FROM 1-23. Next landfall Tasmania

Oct 06, 2005 - 0915hrs UTC

0915hrs 06 Oct 2005 UTC 30’09”S 019’48”W Ref 419

DB: 116, 7970 gps 118 47/63 and just holding the breeze.

Now 06/1215 and I’ve been out there hand steering the assy for 3 hours – gorgeous sailing, averaging about 5.5 kts, sunshine, water 18 degrees. We’re down out of the Trades and back in the swirls where the two airmasses, warm in the north, cooler to the south, skirmish for dominance and send their successions of local changes rushing past us. We are trying to stay with a band of breeze that I think is maintained by two little highs, one in the north and one to the south west and we’re trying to get as far east and south as possible before the high to the SW develops, so that we can use the front of it to continue to move us, on the other tack, towards the barn door at Cape Town.

I’ve been developing this update as I sat up there daydreaming. First, another mind picture. Most of you will remember the Sydney Olympic logo – a brilliant conceptual design based, I think, on the swirling patterns created by the female gymnasts during their ribbon routines on the mat. The logo used a rainbow swirl that traced the outline of the Sydney Opera House and it is still around everywhere. I saw that pattern in the sky this morning – imagine two sets of radiating spokes, like two gigantic bicycle wheels suspended just over the horizon so that they overlap by more that their radius. Airbrush out the rims – we don’t need them. The top layer is the radiating pattern in the gossamer wispy dusting of ice crystals right out at the edge of the atmosphere and the lower layer, at an angle to the upper, is the pattern in the lower, thicker layer of striated cloud, probably again ice, but 10,000 feet at least lower. The two patterns interacted and for a blissful moment, there was that logo, right across the sky, but in grey and blue. Wooohooo! Now there’s fluffy cumulus blotting out most of the sky.

Secondly, hand steering – I’m a sailing dinosaur with no right to pontificate or prescribe, so take this at face value. I’ve never driven one of the big, modern, exotic planing hulls that today’s kids grow up with, but I did cut my teeth in planing dinghies. Berrimilla has a heavy, slow, displacement hull that only planes when the boat is tumbling down a wave front out of control – sort of, eh, Gordo?, and the rules may be quite different although the principle doesn’t change. Moving the rudder causes drag and costs speed in both types of hull. I’ve watched lots of people steering lots of different boats – some saw the helm from side to side and keep the sails filled and the boat on course, others seem to have that uncanny knack of anticipation and of ‘influencing’ the helm so that the sails stay filled and the boat maintains course with minimal movement of the rudder. I would be prepared to bet that the average speeds maintained by the ‘influencers’ are better than the lumberjacks. Anyway, that’s what I was playing at up there for three hours – anticipation and just thinking the boat through the water. It’s great fun and good practice. Obviously, different sets of conditions require modifications to the technique, but they don’t shift the principle.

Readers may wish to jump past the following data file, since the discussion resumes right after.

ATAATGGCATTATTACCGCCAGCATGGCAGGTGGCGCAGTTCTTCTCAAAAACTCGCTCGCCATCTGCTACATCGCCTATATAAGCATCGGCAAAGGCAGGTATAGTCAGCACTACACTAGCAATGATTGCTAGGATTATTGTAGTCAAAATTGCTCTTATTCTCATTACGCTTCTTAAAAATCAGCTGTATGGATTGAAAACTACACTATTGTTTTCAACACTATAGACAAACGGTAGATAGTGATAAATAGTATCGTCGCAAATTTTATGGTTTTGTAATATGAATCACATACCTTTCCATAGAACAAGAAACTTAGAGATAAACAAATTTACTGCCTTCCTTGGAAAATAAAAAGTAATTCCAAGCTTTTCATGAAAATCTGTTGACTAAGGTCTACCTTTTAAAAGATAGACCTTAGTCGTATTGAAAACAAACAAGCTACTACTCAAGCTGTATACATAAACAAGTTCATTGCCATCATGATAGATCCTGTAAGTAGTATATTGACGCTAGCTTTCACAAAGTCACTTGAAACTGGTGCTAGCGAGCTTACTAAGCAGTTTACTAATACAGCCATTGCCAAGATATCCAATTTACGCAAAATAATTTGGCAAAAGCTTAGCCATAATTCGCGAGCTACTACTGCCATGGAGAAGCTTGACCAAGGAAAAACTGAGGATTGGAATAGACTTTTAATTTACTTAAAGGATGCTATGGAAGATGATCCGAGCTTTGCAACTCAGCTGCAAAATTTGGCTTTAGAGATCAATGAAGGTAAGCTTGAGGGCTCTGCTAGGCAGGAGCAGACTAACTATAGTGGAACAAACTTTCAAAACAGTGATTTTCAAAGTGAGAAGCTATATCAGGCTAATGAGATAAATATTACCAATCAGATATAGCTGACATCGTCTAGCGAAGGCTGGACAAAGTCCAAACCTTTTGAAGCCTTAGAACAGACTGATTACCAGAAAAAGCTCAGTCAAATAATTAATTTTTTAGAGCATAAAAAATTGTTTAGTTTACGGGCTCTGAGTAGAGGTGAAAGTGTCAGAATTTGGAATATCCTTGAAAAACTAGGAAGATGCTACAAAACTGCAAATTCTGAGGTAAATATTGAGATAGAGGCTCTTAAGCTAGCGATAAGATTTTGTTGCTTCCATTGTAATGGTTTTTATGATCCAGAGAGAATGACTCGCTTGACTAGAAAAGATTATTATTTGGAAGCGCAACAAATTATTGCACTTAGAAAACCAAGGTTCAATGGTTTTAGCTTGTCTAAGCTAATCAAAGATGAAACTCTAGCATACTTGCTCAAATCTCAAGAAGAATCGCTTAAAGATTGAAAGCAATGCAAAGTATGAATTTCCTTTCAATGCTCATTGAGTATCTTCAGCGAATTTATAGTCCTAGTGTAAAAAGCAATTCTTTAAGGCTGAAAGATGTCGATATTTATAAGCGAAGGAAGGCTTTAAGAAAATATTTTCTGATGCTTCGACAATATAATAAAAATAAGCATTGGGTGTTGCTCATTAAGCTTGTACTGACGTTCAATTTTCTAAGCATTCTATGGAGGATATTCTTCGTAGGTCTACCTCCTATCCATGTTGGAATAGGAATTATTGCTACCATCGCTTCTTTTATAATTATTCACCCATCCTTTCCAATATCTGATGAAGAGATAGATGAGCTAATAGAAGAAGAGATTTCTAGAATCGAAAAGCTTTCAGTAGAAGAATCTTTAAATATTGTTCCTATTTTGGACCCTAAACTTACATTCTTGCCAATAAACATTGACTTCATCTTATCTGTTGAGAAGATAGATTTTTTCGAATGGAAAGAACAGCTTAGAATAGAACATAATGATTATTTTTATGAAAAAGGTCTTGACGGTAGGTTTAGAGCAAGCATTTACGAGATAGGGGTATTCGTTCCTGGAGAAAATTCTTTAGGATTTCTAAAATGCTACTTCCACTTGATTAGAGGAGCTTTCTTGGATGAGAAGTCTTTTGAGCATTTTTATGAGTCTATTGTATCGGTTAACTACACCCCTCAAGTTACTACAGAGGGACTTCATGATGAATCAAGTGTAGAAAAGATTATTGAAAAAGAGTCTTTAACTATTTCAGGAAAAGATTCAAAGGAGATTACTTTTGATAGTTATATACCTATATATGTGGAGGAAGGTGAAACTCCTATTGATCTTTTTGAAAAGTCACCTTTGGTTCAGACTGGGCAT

Thirdly, Hilary checked out the flea for me. Seems I got the context right but not the detail. The book was ‘Annapurna, a woman’s place‘ by Arlene Blum and the author of the metaphor was Alison Chadwick, who died with Vera Watson out on the mountain. She spoke the words on the documentary, which we must have seen on TV because I can now remember the image of her face as she spoke, with the huge slope of the mountain in the background. I remember it particularly because, as a marathon runner, I try to fit distances into known spaces, if that makes sense – for instance, a kilometre is Farm Cove or Hickson Rd, 6k is the Corporate Cup course, 14k is the City to Surf and so on. It helps me to grind out the distance in increments when I’m running. I thought about that huge curve of Annapurna, perhaps 2 miles of it, and elevated to about 45 degrees and I fitted it mentally across Sydney Harbour from the Opera House to beyond Bradleys Head almost to Sow and Pigs, and I could see instantly what they had to achieve and why they looked like fleas on the elephant’s backside. Anyway, hats off to Alison and Vera and thanks for an enduring image. May they rest in peace up there.

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